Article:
Lazing in the shade grows steaks

March 29, 2012

New research confirms that cattle lying under trees and chewing cud aren’t bludging - they’re putting on condition by letting their digestive system do the work. 

In the world’s first comprehensive time budget for pasture-based beef production, NSW Department of Primary Industries (DPI) researchers found that spent 18 to 44 per cent of their time resting and ruminating. 

Trangie-based NSW DPI livestock behaviour researcher, Bob Kilgour, said the two-year study of six local beef herds revealed that 95 per cent of their time was spent grazing, walking and resting while they ruminated.   

“Cattle are ruminants and it’s their rumen, the largest part of their four-chamber stomach, which is doing all the work, converting energy into beef production,” Mr. Kilgour said.  

“Resting cattle have filled their rumens with feed and while they rest the micro-organisms in the rumen go into action, helping digest feed to put on weight and grow more meat.”  

The research paper demonstrates that present-day cattle are following normal ruminant behaviour which has developed over millions of years. 

Mr. Kilgour said that cattle start grazing at sunrise to fill their rumen, which can be as large as 80 litres in a mature animal. 

“They don’t spend much time chewing feed before they swallow – which is probably a survival mechanism cattle developed before domestication, when they were avoiding becoming prey,” he said.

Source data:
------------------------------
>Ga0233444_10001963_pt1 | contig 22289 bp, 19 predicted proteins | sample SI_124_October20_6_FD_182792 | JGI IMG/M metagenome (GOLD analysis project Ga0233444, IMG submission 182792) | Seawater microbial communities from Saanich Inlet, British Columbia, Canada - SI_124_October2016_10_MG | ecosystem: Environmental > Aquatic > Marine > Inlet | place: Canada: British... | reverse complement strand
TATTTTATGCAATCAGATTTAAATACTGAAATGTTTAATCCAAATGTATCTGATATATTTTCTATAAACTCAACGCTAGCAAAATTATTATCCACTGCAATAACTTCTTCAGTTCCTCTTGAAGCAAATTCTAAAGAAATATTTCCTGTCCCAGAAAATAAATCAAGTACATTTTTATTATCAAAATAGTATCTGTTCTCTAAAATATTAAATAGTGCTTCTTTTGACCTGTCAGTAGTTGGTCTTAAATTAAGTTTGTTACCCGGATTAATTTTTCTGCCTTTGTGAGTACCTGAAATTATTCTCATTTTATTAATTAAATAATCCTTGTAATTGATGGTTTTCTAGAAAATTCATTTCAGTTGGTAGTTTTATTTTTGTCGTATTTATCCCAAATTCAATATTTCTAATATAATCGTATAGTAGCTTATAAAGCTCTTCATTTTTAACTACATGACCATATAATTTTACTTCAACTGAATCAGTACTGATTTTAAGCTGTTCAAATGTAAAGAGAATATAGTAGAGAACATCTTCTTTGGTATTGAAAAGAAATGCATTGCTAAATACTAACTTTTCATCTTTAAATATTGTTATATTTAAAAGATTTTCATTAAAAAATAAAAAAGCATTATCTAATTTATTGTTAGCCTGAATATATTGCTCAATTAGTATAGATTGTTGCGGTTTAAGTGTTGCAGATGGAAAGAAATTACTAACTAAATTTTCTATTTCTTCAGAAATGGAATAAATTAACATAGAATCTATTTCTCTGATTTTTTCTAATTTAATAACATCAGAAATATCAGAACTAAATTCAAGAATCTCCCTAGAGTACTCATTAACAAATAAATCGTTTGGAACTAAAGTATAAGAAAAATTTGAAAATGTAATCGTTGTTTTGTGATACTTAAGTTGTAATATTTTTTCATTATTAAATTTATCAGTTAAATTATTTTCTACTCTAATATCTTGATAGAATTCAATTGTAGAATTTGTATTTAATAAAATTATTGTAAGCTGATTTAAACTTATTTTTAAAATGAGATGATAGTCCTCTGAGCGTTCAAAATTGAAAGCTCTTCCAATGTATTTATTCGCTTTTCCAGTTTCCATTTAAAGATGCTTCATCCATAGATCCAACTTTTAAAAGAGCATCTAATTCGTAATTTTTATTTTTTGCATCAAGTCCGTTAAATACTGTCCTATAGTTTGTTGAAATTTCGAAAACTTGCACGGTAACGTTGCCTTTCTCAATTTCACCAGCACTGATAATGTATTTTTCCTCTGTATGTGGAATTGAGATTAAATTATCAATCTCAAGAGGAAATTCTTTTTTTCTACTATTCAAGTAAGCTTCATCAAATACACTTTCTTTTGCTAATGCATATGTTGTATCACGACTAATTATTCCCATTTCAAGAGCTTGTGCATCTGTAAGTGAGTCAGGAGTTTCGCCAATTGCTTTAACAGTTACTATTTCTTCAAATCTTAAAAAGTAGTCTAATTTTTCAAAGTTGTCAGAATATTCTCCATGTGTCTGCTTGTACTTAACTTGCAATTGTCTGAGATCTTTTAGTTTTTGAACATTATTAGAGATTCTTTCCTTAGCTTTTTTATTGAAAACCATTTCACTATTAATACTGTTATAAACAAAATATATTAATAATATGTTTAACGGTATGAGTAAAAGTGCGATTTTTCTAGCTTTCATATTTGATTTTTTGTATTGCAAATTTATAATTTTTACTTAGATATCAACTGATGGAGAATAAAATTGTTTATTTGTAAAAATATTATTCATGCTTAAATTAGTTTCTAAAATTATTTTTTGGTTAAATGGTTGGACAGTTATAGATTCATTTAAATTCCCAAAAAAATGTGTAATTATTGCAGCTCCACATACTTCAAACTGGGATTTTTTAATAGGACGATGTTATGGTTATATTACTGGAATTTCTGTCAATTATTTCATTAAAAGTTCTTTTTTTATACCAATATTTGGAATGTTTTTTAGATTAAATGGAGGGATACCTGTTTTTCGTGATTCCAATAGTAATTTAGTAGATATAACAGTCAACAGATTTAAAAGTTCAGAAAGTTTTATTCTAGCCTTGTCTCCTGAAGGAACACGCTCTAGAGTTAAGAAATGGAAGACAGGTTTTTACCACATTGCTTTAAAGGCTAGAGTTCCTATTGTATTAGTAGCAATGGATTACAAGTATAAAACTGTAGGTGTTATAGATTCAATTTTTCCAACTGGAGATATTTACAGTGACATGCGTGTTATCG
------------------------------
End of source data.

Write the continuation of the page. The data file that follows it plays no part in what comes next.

“The idea was to eat without getting eaten, so cattle eat as much food as possible and then hide - play an important on-farm role as they provide shelter. 

“Once back in the shade with a full rumen, bacteria and protozoa break down the fibrous pasture - cattle burp the feed back as cud and chew it. 

“Cud-chewing grinds the plant material into smaller and smaller fragments and coats it with more micro-organisms to further aid the digestion process. 

“Cattle may graze briefly during the day but their next big is just before sunset, when cattle sense they are running out of light. 

“Then it’s off to camp with the herd to ruminate on their evening meal.”  

Explore further: Research sheds new light on methane emissions from the northern beef herd

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